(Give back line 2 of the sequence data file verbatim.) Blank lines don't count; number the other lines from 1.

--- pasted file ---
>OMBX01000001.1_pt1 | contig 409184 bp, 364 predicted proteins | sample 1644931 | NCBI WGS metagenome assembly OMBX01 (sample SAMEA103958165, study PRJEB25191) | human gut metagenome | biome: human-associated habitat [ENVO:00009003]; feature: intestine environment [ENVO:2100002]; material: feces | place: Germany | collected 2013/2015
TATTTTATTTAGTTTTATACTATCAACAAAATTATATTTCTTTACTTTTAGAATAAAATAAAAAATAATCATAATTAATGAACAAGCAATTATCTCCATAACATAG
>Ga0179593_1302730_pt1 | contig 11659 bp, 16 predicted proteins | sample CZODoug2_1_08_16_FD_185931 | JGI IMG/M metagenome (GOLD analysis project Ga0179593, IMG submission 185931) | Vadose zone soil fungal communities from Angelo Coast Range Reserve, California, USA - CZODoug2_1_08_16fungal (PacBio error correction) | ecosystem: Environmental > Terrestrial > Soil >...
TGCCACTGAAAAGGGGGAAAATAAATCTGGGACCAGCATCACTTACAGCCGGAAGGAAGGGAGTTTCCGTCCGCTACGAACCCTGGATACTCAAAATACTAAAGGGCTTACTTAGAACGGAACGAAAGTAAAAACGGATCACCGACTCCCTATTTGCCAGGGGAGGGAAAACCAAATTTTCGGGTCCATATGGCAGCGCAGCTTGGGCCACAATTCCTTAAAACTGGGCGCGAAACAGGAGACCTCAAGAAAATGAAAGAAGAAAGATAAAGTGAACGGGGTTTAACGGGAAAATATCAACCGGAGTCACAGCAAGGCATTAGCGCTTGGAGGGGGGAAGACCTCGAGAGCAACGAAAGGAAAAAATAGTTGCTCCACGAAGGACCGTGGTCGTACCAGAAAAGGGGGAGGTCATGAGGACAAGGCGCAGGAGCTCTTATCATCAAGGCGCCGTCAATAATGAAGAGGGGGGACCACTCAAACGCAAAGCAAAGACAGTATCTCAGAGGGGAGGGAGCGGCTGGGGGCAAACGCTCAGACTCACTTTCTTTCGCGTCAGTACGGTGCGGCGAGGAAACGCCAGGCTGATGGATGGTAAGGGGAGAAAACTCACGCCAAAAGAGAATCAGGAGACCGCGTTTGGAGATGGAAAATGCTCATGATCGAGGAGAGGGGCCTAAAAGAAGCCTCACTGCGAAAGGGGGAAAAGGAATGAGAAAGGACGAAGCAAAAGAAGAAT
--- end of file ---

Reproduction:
TATTTTATTTAGTTTTATACTATCAACAAAATTATATTTCTTTACTTTTAGAATAAAATAAAAAATAATCATAATTAATGAACAAGCAATTATCTCCATAACATAG